In another example, when the length N_{ldpc }of the LDPC codeword is 16200, the code rate is 10/15, 11/15, 12/15 and 13/15, and the modulation method is 256QAM, π(j) may be defined as in Table 23 presented below:
In the case of Table 23, Equation 11 may be expressed as Y_{0}=X_{π(0)}=X_{4}, Y_{1}=X_{π(1)}=X_{13}, Y_{2}=X_{π(2)}=X_{31}, . . . , Y_{43}=X_{π(43)}=X_{43}, and Y_{44}=X_{π(44)}=X_{44}. Accordingly, the group interleaver 122 may rearrange the order of the plurality of groups by changing the 4^{th }group to the 0^{th }group, the 13^{th }group to the 1^{st }group, the 31^{st }group to the 2^{nd }group, . . . , the 43^{rd }group to the 43^{rd }group, and the 44^{th }group to the 44^{th }group.
In another example, when the length N_{ldpc }of the LDPC codeword is 16200, the code rate is 6/15, 7/15, 8/15 and 9/15, and the modulation method is 1024QAM, π(j) may be defined as in Table 24 presented below:
In the case of Table 24, Equation 11 may be expressed as Y_{0}=X_{π(0)}=X_{10}, Y_{1}=X_{π(1)}=X_{2}, Y_{2}=X_{π(2)}=X_{28}, . . . , Y_{43}=X_{π(43)}=X_{43}, and Y_{44}=X_{π(44)}=X_{44}. Accordingly, the group interleaver 122 may rearrange the order of the plurality of groups by changing the 10^{th }group to the 0th group, the 2^{nd }group to the 1^{st }group, the 28^{th }group to the 2^{nd }group, . . . , the 43^{rd }group to the 43^{rd }group, and the 44^{th }group to the 44^{th }group.
In another example, when the length N_{ldpc }of the LDPC codeword is 64800, the code rate is 6/15, 7/15, 8/15 and 9/15, and the modulation method is 256QAM, π(j) may be defined as in Table 25 presented below:
In the case of Table 25, Equation 11 may be expressed as Y_{0}=X_{π(0)}=X_{9}, Y_{1}=X_{π(1)}=X_{6}, Y_{2}=X_{π(2)}=X_{160}, . . . , Y_{178}=X_{π(178)}=X_{177}, and Y_{179}=X_{π(179)}=X_{176}. Accordingly, the group interleaver 122 may rearrange the order of the plurality of groups by changing the 9^{th }group to the 0^{th }group, the 6^{th }group to the 1^{st }group, the 160^{th }group to the 2^{nd }group, . . . , the 177^{th }group to the 178^{th }group, and the 176^{th }group to the 179^{th }group.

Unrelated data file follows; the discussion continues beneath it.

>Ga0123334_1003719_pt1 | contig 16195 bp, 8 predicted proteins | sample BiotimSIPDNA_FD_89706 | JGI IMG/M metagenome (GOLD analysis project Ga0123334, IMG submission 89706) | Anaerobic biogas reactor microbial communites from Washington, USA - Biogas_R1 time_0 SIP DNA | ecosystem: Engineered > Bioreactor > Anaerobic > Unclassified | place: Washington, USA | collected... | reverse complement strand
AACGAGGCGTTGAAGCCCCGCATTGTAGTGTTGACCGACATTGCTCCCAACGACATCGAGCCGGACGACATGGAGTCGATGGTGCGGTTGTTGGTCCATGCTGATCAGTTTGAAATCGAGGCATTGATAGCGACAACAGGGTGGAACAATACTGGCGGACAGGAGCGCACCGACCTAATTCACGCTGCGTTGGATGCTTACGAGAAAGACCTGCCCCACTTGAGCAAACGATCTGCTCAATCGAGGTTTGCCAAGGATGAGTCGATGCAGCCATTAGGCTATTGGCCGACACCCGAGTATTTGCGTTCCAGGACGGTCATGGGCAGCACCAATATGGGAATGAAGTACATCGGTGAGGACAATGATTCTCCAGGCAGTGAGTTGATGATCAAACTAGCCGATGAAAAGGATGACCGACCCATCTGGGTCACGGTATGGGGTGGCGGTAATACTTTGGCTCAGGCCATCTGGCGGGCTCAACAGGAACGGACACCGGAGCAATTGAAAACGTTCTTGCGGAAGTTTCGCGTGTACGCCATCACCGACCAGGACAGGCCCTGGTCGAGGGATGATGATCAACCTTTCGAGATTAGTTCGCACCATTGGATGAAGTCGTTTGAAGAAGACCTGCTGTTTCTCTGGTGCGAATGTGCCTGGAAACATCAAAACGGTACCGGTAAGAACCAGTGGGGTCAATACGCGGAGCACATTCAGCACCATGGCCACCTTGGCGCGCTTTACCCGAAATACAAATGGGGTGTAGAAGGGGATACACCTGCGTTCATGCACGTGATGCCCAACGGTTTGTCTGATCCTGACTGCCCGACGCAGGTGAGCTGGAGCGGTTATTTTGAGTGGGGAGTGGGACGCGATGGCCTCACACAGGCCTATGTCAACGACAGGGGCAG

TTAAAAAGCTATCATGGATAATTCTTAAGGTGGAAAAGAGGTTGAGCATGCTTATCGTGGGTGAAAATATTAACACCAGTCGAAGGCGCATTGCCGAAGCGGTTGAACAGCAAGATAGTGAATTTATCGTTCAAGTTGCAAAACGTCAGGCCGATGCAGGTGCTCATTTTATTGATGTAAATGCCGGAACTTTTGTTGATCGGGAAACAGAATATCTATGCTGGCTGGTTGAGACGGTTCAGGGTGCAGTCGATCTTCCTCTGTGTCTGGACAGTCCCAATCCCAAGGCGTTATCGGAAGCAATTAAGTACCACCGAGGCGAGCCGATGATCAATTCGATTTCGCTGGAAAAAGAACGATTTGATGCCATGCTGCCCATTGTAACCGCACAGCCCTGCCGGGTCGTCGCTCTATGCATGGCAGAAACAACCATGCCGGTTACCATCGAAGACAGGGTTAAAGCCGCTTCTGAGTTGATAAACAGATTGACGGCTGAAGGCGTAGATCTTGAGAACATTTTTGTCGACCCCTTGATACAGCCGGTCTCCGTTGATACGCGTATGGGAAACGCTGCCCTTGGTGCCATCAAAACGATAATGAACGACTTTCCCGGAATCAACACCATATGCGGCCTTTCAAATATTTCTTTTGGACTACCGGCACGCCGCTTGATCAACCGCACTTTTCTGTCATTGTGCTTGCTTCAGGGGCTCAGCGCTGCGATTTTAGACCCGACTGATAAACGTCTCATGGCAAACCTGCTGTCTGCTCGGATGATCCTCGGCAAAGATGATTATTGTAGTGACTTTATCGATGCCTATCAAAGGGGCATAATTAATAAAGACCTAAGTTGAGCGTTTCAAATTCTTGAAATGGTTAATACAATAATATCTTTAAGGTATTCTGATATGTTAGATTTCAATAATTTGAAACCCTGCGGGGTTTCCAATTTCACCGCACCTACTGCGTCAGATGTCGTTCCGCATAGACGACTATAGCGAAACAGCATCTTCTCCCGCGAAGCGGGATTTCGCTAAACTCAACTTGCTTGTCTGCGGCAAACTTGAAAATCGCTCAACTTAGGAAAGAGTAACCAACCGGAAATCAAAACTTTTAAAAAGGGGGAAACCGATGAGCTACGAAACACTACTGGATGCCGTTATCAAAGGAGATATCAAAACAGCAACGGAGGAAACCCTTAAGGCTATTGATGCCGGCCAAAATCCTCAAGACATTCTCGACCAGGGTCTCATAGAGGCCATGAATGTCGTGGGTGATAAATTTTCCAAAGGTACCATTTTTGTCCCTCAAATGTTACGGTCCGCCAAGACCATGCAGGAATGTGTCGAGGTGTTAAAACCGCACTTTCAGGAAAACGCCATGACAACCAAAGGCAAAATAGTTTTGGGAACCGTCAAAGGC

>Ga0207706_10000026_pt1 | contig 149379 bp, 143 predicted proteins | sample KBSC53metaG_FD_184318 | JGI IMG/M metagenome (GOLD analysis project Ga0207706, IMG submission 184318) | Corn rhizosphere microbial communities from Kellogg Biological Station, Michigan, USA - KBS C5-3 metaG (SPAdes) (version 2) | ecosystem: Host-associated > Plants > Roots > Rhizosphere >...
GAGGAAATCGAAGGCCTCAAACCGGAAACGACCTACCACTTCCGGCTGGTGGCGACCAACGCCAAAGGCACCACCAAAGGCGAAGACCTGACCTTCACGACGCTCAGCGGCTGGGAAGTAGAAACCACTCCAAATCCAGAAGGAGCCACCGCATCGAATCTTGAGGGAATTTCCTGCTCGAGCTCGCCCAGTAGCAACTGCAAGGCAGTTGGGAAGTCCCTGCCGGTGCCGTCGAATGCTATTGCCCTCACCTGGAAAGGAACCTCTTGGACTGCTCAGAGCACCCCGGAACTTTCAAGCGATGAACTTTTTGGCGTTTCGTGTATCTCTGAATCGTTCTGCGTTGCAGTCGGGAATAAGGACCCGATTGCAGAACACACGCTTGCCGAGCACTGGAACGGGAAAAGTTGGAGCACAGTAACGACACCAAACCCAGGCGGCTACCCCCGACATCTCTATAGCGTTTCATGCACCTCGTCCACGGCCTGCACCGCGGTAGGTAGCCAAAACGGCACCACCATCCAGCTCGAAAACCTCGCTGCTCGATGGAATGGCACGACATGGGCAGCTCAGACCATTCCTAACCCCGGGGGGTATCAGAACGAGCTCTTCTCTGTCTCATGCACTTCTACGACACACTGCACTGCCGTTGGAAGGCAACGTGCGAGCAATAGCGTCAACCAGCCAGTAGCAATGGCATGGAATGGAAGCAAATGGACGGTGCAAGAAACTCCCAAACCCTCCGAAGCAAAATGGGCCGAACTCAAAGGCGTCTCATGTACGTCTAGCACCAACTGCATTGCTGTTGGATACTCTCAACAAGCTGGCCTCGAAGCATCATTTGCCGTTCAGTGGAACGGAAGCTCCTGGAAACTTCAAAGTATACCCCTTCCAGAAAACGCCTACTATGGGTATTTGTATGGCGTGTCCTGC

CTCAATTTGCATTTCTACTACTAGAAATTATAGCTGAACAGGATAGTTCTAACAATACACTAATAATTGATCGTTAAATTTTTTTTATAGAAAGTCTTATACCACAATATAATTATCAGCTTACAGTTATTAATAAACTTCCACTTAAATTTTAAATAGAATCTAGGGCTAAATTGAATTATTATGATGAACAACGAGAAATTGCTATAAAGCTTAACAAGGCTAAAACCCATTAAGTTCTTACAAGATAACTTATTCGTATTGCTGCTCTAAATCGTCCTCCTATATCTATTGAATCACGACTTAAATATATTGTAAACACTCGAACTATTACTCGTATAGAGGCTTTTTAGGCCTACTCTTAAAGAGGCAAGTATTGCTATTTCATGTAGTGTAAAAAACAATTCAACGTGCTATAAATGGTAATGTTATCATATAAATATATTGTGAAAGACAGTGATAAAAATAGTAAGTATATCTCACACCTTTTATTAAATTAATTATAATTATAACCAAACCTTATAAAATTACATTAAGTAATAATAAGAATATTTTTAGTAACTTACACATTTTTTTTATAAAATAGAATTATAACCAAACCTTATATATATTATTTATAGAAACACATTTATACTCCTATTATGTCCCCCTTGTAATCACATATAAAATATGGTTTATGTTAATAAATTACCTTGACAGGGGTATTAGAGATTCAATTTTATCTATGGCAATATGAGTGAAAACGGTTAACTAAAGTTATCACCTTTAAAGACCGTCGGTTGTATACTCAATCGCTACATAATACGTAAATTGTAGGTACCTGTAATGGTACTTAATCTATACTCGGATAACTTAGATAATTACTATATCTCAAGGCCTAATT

As described above, the group interleaver 122 may rearrange the order of the plurality of groups by using Equation 11 and Tables 21 to 25.
On the other hand, since the order of the groups constituting the LDPC codeword is rearranged by the group interleaver 122, and then the groups are blockinterleaved by the block interleaver 124, which will be described below, “Order of bits groups to be block interleaved” is set forth in Tables 21 to 25 in relation to π(j).
The LDPC codeword which is groupinterleaved in the abovedescribed method is illustrated in
That is, as shown in
The group twist interleaver 123 interleaves bits in a same group. That is, the group twist interleaver 123 may rearrange the order of the bits in the same group by changing the order of the bits in the same group.
In this case, the group twist interleaver 123 may rearrange the order of the bits in the same group by cyclicshifting a predetermined number of bits from among the bits in the same group.
For example, as shown in
In addition, the group twist interleaver 123 may rearrange the order of bits in each group by cyclicshifting a different number of bits in each group.
For example, the group twist interleaver 123 may cyclicshift the bits included in the group Y_{1 }to the right by 1 bit, and may cyclicshift the bits included in the group Y_{2 }to the right by 3 bits.
However, the abovedescribed group twist interleaver 123 may be omitted according to circumstances.
In addition, the group twist interleaver 123 is placed after the group interleaver 122 in the abovedescribed example. However, this is merely an example. That is, the group twist interleaver 123 changes only the order of bits in a certain group and does not change the order of the groups. Therefore, the group twist interleaver 123 may be placed before the group interleaver 122.
The block interleaver 124 interleaves the plurality of groups the order of which has been rearranged. Specifically, the block interleaver 124 may interleave the plurality of groups the order of which has been rearranged by the group interleaver 122.